I'm working on a protocol that uses zero-knowledge proofs. I'm looking at systems of polynomial equations as cheap solutions for checksumming data. Note, I'm not looking for trapdoor functionality here; I don't care if an adversary can determine the pre-image from the output.

In a zk proof I can compute $m$ multivariate quadratic equations (in $\mathbb{F}_p$ where $p \approx 2^{254}$) with $n$ variables in $O(n+m)$. If we define the degree $d$ the complexity is $O(m+n*(d-1))$. This means I can define large systems of equations and compute them relatively cheaply. In a rank 1 constraint system the complexity is defined as a number of constraints. The most efficient hash algorithm, Poseidon, is ~200 constraints. So a system of 100 quadratic equations with 2 variables would be ~50% faster (at the cost of having 100x larger output, though this can be handled). It's also possible to choose a value $m$ at runtime based on the $n$ value.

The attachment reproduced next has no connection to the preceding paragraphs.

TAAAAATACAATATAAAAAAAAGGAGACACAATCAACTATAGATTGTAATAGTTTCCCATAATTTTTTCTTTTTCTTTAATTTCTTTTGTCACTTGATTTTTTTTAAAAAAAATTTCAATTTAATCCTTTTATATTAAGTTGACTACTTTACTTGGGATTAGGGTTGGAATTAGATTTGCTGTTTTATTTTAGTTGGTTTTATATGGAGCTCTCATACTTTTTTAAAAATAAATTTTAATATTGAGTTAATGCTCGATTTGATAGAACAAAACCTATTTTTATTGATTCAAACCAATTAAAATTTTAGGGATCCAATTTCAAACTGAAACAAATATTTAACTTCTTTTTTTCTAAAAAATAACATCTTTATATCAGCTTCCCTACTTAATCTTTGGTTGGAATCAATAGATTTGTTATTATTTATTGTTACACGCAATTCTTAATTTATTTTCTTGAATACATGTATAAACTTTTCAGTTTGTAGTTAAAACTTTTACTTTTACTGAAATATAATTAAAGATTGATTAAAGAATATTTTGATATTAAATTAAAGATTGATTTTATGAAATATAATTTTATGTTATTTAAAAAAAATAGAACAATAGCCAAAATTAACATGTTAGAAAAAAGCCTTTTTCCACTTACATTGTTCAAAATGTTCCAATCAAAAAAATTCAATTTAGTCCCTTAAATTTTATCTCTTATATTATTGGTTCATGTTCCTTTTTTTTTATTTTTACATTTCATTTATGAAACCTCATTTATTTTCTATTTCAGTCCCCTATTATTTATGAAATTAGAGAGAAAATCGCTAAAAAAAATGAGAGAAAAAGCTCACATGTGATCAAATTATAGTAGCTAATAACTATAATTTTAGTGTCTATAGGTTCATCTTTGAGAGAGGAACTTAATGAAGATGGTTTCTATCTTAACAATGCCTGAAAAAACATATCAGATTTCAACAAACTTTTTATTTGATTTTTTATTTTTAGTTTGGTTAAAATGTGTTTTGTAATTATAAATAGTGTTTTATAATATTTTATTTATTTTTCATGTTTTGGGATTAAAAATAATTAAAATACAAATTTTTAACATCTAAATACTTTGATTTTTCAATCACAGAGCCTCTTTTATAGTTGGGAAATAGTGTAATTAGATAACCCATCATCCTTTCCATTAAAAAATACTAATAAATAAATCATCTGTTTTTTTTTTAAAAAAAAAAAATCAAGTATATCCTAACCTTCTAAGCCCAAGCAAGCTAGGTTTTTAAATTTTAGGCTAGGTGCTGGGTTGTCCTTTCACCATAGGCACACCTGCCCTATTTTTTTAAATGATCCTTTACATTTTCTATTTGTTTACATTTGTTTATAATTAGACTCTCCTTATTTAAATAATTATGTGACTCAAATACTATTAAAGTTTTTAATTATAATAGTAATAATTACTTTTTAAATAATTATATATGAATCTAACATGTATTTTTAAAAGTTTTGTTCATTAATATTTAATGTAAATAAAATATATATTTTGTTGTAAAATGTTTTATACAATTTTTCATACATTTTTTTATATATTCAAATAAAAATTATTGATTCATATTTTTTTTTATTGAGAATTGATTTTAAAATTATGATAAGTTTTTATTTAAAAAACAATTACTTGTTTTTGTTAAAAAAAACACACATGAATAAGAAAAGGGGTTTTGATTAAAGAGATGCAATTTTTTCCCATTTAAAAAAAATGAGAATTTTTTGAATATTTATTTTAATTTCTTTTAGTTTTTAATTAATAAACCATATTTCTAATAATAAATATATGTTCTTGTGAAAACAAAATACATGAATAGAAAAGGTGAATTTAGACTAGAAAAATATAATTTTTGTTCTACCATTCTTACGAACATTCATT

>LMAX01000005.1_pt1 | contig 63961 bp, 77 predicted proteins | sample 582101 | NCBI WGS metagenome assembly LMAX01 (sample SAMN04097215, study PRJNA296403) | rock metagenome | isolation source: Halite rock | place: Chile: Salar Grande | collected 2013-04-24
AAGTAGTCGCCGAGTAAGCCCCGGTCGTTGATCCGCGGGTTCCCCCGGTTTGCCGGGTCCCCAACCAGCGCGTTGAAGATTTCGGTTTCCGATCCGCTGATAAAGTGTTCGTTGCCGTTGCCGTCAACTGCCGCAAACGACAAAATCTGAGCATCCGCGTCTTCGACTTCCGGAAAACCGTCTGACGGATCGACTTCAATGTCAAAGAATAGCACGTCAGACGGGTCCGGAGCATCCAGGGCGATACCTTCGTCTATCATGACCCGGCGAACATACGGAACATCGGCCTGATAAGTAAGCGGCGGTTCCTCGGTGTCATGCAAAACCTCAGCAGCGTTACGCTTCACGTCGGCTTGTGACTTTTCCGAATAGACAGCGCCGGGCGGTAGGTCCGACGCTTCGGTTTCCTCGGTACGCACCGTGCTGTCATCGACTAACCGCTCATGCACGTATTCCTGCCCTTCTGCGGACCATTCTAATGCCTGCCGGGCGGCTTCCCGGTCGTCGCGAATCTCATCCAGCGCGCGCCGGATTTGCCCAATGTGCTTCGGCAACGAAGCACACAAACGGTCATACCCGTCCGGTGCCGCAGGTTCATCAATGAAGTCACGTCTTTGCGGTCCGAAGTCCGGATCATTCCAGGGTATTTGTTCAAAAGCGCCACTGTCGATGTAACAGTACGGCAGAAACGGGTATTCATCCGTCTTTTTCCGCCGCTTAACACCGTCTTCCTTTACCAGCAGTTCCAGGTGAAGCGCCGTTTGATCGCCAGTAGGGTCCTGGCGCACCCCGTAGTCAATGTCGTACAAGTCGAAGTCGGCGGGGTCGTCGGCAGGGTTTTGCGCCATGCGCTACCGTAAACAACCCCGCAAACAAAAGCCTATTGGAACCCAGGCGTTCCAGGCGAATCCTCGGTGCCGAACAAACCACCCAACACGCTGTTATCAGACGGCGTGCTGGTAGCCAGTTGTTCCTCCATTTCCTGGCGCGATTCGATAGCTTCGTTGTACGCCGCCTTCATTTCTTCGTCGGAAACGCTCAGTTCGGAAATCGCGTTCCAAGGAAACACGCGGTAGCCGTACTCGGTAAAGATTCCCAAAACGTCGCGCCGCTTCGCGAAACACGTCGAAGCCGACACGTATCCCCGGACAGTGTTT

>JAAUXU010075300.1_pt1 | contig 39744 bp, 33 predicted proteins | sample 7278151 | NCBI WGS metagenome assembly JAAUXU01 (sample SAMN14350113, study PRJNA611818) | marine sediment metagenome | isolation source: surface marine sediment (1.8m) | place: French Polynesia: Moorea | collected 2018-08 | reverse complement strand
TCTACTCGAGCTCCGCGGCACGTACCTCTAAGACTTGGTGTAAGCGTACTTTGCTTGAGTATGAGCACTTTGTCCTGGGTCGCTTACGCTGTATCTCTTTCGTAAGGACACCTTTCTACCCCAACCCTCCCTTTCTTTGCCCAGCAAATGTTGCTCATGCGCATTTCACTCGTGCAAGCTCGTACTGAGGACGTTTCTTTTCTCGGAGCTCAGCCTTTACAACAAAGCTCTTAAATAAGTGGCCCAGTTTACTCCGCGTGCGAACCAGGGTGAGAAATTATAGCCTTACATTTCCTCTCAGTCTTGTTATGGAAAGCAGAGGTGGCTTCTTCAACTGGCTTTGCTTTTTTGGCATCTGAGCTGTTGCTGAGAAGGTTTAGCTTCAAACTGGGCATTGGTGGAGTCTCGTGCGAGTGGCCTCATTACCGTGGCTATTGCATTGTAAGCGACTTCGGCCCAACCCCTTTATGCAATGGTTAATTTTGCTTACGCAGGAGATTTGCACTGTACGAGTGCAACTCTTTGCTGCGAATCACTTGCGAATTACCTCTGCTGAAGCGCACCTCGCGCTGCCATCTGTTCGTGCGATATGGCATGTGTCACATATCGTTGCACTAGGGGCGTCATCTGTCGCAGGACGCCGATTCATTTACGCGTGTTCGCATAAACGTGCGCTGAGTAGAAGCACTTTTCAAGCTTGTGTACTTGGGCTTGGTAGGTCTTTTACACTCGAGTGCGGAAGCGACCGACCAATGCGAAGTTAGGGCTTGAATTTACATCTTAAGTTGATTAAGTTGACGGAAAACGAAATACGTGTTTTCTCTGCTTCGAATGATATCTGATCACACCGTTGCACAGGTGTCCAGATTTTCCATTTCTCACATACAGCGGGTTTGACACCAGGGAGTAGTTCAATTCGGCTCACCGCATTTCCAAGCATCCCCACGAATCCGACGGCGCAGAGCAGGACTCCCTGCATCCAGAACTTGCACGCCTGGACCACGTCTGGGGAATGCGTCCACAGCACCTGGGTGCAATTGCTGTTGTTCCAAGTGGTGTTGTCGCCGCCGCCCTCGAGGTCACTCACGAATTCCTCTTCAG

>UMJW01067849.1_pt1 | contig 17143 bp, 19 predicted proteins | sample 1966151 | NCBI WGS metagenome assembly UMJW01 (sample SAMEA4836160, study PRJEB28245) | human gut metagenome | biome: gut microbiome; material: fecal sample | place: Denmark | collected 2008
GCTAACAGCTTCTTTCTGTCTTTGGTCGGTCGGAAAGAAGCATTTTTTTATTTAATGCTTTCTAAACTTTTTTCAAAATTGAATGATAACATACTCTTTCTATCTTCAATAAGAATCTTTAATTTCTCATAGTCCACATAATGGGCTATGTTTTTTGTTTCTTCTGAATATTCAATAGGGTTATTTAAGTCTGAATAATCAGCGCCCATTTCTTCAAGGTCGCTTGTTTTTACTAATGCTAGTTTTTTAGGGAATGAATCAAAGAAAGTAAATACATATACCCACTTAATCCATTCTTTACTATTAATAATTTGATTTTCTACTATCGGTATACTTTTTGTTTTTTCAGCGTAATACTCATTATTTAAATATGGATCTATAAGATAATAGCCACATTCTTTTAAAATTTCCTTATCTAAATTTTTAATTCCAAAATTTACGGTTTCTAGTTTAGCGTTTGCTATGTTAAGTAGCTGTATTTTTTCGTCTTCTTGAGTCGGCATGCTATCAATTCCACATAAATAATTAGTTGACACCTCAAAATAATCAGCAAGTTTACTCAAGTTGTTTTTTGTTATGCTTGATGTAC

Is there an approach here to build a collision resistant checksum algorithm using systems of polynomial equations? I'm imagining each polynomial using independent random values as coefficients. Remember, I don't care about reversibility, just collision resistance.

Looking at some papers I'm seeing time for solving quadratic systems with $m=n$ in the range of $O(2^{3m})$. Is this accurate? I'm looking at lots of different research and it's hard to get a clear picture of the safety relative to $m$ and $n$ values.




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